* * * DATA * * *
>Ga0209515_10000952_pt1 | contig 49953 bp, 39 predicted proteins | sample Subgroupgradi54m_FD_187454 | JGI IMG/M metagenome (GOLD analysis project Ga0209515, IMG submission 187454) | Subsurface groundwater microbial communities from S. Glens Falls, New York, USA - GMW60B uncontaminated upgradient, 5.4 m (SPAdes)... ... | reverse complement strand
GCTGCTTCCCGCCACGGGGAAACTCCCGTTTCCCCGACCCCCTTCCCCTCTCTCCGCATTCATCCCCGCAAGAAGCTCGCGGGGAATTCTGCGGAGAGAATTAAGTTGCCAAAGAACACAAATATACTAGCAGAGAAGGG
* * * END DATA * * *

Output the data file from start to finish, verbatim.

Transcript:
>Ga0209515_10000952_pt1 | contig 49953 bp, 39 predicted proteins | sample Subgroupgradi54m_FD_187454 | JGI IMG/M metagenome (GOLD analysis project Ga0209515, IMG submission 187454) | Subsurface groundwater microbial communities from S. Glens Falls, New York, USA - GMW60B uncontaminated upgradient, 5.4 m (SPAdes)... ... | reverse complement strand
GCTGCTTCCCGCCACGGGGAAACTCCCGTTTCCCCGACCCCCTTCCCCTCTCTCCGCATTCATCCCCGCAAGAAGCTCGCGGGGAATTCTGCGGAGAGAATTAAGTTGCCAAAGAACACAAATATACTAGCAGAGAAGGG